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NZ scientists develop a superconducting transformer

9/6/2015 Phys.org

 New Zealand, Wellington: A transformer developed by the Robinson Research Institute, which is currently in factory testing in Christchurch, has successfully handled top current capacity of 1390 amps, and measurements show the energy losses were half that of a conventional transformer.

HTS transformers use superconducting wire instead of copper wire and liquid nitrogen for cooling and insulation instead of transformer oil, eliminating fire and environmental hazards, reports Phys.org.

The key to the transformers' success is a new type of HTS cable, designed and manufactured in New Zealand by GCS Ltd., called Roebel cable.

Wilson Transformer Company, based in Melbourne, contributed design and manufacturing expertise to the project and constructed the transformer's steel core.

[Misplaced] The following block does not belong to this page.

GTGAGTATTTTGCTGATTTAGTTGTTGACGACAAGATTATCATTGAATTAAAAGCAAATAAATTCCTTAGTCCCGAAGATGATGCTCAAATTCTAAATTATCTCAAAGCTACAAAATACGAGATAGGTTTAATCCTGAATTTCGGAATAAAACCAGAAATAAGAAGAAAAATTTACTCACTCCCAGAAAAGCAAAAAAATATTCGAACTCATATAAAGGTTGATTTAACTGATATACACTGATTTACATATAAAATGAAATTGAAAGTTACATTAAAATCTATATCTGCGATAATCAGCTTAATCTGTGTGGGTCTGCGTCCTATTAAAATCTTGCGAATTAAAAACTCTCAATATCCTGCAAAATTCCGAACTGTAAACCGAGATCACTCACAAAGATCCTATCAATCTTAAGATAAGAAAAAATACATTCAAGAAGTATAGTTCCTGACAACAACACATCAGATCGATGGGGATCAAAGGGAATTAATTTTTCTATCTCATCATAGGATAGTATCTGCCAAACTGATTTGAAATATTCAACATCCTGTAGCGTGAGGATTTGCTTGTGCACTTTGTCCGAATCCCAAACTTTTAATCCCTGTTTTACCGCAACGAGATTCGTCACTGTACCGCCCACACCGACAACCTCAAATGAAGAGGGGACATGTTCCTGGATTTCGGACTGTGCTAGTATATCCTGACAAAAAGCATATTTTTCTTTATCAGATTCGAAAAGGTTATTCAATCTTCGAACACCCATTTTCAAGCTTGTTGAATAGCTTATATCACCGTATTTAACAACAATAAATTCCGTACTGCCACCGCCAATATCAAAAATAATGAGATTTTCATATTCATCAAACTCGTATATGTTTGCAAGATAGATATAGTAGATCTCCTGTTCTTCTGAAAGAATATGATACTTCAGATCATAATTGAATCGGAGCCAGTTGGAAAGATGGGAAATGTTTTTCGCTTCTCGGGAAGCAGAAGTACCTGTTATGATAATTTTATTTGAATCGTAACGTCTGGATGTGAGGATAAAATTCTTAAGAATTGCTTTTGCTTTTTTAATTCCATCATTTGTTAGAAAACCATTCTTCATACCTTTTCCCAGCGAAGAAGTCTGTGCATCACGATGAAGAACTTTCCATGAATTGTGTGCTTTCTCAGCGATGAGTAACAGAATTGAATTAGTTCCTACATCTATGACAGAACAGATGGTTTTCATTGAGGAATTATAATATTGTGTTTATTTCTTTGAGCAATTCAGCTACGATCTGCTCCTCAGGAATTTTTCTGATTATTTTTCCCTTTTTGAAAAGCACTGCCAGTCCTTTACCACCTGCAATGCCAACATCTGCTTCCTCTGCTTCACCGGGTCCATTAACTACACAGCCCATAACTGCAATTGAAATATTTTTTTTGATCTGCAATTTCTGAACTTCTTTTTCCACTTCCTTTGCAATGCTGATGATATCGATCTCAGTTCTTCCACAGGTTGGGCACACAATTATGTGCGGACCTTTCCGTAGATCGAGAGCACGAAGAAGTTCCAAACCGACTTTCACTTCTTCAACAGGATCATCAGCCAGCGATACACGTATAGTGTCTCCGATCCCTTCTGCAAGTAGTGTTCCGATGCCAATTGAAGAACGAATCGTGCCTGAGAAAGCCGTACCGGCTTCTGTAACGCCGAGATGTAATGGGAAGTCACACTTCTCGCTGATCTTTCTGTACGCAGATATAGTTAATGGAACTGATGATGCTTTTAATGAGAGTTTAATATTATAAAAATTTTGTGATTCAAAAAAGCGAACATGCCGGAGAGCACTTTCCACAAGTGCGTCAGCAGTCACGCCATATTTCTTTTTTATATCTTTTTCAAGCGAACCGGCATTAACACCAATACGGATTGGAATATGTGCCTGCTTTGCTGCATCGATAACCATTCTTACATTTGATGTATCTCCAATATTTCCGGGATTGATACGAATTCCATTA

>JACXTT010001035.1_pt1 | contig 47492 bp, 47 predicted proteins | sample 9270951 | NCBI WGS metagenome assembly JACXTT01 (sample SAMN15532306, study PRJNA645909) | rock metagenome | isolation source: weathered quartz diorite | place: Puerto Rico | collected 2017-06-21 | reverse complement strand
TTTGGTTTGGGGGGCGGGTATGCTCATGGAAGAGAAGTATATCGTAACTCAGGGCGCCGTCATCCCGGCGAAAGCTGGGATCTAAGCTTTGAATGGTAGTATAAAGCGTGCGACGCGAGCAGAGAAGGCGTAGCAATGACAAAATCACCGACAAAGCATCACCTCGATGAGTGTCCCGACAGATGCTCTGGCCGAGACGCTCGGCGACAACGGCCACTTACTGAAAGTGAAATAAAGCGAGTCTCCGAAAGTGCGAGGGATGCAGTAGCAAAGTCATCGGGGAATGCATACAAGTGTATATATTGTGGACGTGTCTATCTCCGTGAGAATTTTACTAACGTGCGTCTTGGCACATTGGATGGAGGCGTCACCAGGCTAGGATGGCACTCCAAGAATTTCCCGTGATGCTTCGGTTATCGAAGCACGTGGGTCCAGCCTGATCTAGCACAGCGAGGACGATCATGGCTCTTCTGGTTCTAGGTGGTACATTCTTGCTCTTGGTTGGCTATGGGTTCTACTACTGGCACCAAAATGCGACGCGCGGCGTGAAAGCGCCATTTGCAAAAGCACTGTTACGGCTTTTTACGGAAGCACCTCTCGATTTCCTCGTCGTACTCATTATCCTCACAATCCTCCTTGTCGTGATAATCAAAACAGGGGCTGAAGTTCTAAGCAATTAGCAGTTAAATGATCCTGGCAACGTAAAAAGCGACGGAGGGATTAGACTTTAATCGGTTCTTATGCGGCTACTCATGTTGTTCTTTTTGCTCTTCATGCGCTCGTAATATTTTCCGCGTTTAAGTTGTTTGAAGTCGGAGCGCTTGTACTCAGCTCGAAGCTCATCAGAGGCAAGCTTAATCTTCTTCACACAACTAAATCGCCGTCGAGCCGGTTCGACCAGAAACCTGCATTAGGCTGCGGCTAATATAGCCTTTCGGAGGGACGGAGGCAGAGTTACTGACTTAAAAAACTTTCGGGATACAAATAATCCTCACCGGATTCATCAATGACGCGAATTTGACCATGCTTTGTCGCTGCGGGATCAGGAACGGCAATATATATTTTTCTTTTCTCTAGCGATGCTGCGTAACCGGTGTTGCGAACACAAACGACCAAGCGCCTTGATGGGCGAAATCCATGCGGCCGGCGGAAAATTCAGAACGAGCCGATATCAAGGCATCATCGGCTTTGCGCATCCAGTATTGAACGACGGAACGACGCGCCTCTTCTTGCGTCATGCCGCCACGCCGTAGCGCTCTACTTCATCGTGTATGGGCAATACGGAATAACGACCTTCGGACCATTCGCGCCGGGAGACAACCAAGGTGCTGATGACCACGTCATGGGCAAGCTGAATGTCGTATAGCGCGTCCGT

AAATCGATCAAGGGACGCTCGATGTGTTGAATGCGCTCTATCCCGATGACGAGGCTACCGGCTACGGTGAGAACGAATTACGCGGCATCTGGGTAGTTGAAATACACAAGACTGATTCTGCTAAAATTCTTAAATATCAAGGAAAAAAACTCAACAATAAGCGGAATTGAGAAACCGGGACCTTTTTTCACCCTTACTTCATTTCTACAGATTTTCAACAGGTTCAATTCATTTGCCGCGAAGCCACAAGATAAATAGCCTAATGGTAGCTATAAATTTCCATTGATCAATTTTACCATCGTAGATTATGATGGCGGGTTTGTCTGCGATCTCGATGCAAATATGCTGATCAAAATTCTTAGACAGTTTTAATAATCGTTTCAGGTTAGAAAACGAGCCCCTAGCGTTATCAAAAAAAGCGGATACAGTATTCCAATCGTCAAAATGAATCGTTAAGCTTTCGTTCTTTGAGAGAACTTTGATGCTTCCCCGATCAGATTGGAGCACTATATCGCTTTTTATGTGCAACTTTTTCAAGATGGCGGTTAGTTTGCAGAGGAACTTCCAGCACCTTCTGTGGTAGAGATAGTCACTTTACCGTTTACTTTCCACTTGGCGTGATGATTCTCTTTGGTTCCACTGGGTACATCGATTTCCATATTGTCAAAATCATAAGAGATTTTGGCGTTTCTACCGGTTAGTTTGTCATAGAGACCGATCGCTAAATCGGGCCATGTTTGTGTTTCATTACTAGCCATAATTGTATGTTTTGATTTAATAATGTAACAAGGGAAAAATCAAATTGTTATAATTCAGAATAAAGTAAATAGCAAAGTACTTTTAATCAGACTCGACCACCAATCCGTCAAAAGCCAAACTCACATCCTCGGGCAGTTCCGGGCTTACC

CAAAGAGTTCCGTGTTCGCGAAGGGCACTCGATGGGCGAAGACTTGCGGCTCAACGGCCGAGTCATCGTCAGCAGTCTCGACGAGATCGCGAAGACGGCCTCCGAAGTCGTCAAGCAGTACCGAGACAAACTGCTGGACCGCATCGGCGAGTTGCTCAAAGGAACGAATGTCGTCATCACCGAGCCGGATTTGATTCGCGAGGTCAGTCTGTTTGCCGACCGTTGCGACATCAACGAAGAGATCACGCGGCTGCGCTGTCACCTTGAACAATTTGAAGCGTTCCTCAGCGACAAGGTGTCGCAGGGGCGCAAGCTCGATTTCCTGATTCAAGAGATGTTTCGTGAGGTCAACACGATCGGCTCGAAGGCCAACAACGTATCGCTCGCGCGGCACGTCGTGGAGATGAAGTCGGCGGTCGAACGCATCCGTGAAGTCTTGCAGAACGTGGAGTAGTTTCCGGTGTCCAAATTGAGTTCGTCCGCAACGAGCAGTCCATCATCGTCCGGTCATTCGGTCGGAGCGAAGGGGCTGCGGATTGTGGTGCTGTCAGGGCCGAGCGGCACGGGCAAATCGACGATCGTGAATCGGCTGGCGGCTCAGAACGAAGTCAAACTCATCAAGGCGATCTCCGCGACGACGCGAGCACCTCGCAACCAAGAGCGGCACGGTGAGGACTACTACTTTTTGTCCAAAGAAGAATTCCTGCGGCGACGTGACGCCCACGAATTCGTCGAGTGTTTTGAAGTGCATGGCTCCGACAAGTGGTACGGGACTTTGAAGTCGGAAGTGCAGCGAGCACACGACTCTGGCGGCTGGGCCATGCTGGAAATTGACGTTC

"It's been exciting to be part of this development which has demonstrated the potential of superconducting transformers to deliver real value in transmission grids. We're looking forward to helping in further advancement," says Strategic Technology Officer Mohinder Pannu.

The transformer is undergoing further testing to mimic a real world loading profile for an extended period.

Source: Phys.org